On December 2-3, 2021, the first International Conference on Cold Winter Deserts was held in Tashkent within the framework of the CADI (Central Asian Desert Initiative) project. It was organized by the Food and Agriculture Organization of the United Nations (FAO), the State Forestry Committee of the Republic of Uzbekistan and the Ministry of Agriculture of the Republic of Uzbekistan in cooperation with the University of Greifswald (Germany) and the Michael Succow Foundation.
Bringing together the researchers, academia, scientific institutions, as well as stakeholders, students from local and international universities, representatives of international organizations, the conference is set to become a platform for discussing options for the development and conservation of the temperate desert territories, as well as to raise awareness of advanced technologies for sustainable land management, disseminating knowledge about biodiversity conservation in ecosystems of temperate desert zones.
The temperate deserts of Kazakhstan, Turkmenistan and Uzbekistan are among the regions of Central Asia that are of global importance for the conservation of biodiversity and, according to the International Union for Conservation of Nature, can claim the status of world heritage sites. These unique landscapes support the existence of rare species of animals, including wild gazelles, kulans and urials. They also serve as important nesting and migration sites for bird species such as burial eagle, bustard and saker falcon. However, these territories are currently threatened by the overuse of their natural resources and large-scale infrastructure construction.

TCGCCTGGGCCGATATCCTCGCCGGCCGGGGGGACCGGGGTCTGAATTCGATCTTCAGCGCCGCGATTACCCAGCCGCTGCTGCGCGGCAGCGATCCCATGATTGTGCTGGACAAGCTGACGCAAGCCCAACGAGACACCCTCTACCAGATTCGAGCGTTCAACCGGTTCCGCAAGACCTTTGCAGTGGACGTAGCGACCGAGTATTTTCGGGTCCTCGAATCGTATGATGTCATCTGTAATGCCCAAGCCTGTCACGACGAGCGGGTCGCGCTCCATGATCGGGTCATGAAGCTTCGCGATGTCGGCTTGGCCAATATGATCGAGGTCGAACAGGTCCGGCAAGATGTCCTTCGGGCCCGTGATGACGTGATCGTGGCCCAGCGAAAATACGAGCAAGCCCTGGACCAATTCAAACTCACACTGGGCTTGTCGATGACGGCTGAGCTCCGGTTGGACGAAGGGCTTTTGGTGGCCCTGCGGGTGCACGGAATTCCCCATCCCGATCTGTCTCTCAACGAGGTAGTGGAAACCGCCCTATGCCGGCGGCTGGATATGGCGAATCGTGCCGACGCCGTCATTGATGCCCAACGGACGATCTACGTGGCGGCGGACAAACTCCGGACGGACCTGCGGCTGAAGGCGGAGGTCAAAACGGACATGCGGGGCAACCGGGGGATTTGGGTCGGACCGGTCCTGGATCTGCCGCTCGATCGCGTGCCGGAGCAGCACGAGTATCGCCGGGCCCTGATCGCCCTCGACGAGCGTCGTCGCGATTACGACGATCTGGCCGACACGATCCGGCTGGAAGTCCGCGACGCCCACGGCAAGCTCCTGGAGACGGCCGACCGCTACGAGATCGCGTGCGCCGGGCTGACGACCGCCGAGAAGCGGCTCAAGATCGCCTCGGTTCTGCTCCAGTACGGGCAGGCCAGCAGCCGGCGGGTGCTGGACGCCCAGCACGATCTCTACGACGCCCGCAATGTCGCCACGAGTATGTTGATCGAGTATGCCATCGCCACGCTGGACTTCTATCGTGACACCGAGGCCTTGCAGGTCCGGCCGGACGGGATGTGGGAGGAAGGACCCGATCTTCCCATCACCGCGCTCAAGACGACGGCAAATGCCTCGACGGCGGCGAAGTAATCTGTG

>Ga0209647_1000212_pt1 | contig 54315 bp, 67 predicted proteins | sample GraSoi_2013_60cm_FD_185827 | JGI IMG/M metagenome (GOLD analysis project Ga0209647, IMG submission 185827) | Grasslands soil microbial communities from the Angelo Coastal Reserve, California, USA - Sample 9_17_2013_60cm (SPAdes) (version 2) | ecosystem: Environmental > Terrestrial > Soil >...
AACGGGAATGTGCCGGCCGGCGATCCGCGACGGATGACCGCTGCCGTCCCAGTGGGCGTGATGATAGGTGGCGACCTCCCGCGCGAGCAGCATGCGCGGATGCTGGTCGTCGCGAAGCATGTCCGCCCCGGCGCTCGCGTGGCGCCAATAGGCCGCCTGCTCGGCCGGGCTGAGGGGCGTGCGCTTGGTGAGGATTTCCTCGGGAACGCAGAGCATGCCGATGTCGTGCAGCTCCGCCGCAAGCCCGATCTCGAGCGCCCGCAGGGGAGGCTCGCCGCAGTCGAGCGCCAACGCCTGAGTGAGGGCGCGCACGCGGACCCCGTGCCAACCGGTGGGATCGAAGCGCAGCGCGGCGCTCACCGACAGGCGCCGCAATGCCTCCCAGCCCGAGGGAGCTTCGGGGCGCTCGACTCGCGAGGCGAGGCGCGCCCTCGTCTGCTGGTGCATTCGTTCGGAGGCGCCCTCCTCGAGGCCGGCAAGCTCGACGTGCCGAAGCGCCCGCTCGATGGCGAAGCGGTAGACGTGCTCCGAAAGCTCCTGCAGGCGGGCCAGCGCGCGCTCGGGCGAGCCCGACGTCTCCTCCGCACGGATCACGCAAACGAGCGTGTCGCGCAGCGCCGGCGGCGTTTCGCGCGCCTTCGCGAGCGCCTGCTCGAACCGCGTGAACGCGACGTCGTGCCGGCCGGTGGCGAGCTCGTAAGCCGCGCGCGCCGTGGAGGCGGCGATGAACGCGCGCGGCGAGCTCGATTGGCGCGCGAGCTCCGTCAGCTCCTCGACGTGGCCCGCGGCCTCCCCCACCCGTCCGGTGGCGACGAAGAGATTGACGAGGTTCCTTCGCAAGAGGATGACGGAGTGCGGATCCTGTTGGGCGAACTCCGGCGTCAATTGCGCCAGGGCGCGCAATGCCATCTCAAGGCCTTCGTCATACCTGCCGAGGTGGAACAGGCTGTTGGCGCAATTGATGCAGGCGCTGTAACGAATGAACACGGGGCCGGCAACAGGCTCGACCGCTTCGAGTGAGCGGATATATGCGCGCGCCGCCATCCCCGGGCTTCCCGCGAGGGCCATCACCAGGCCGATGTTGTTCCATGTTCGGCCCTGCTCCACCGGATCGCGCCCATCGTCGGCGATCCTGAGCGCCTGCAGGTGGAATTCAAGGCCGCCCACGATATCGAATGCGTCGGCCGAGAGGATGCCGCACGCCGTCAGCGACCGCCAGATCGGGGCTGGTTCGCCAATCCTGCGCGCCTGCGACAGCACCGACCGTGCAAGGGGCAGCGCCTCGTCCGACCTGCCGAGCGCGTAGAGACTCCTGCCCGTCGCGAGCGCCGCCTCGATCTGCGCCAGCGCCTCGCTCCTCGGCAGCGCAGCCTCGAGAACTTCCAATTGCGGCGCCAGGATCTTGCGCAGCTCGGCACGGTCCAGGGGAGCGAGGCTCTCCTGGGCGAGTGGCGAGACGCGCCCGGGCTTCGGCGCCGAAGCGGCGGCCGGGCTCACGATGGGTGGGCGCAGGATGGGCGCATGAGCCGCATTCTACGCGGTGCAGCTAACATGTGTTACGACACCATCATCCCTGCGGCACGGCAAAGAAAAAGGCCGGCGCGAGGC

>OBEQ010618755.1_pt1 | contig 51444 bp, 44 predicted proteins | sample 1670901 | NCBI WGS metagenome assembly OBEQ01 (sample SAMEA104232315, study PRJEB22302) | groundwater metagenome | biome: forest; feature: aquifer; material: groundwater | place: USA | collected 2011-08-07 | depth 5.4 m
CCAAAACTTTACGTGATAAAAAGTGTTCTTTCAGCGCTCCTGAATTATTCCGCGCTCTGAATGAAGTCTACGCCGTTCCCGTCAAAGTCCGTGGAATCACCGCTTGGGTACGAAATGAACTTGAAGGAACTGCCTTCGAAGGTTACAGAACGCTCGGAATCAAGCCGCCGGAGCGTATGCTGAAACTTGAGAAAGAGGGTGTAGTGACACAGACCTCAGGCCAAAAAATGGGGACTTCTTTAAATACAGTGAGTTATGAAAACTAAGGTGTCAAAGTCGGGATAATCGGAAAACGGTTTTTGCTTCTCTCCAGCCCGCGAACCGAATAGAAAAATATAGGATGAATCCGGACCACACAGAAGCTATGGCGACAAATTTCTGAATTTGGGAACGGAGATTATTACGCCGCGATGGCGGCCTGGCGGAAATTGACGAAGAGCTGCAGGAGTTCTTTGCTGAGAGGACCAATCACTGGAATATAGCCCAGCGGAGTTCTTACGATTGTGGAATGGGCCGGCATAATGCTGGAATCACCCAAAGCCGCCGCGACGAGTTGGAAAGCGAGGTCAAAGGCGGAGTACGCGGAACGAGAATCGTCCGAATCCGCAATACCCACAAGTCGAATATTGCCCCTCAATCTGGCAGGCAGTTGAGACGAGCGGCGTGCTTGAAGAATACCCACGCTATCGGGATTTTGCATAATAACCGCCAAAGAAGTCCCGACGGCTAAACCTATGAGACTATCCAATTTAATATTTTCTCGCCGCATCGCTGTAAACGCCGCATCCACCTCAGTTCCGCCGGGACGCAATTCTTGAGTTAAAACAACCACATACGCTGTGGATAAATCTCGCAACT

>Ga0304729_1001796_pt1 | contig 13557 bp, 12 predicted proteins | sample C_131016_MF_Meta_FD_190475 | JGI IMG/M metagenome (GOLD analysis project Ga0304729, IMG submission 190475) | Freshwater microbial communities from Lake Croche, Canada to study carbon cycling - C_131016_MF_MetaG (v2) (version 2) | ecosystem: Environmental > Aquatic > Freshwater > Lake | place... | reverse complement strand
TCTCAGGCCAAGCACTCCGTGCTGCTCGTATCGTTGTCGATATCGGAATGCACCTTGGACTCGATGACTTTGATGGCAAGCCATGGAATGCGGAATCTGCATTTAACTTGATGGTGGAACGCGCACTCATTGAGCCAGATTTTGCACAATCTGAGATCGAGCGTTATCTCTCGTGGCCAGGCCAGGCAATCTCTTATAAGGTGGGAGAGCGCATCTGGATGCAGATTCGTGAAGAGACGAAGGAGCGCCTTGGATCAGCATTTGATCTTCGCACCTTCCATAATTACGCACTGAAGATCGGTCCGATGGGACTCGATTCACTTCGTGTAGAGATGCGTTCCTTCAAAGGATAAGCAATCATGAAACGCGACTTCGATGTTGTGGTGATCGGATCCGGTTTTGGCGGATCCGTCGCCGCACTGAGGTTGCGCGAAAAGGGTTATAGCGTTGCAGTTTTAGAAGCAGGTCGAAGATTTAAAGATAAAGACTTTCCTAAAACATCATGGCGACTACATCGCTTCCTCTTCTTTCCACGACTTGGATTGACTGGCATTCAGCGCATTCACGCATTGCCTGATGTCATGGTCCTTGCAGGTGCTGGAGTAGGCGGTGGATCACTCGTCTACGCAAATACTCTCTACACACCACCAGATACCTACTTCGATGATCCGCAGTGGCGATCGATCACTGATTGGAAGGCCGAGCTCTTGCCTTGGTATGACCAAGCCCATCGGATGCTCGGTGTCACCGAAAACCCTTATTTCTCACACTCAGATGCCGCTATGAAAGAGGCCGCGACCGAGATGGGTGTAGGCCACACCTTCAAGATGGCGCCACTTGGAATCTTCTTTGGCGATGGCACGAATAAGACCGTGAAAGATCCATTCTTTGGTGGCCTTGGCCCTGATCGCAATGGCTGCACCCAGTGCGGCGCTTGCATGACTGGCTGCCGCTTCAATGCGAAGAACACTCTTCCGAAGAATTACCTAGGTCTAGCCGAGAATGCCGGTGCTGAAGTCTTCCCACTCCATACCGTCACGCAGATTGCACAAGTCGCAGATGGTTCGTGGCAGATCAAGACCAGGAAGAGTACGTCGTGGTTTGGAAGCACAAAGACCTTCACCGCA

And these territories are the target countries of the Central Asia Desert Initiative. The CADI project, funded by the German government, is being implemented since 2016 by the University of Greifswald, the Michael Succow Foundation and the Food and Agriculture Organization of the United Nations (FAO).
“Central Asia is a global biodiversity hotspot located in the heart of Earth’s largest continent. It features unique habitats, breeding grounds, migration corridors and flyways for many rare and endangered animal species. The CADI project aims to conserve and ensure the sustainable use of temperate deserts, which are unique ecosystems of global importance.”, – said National Coordinator of the CADI project Nariman Nishanov.
The project supports communities involved in agriculture in the harsh conditions of the temperate deserts. In particular, project activities include provision of equipment for wool processing, sewing, milk processing, beekeeping, as well as the distribution of seeds and seedlings to farmers and smallholders. Furthermore, the CADI project conducts an extensive training program on the cultivation of crops, supports the development of handicrafts for women, the creation of nurseries in greenhouses, and the development of beekeeping. At the same time, the project emphasizes inclusion and gender balance, given the invaluable contribution of women in the agricultural sector.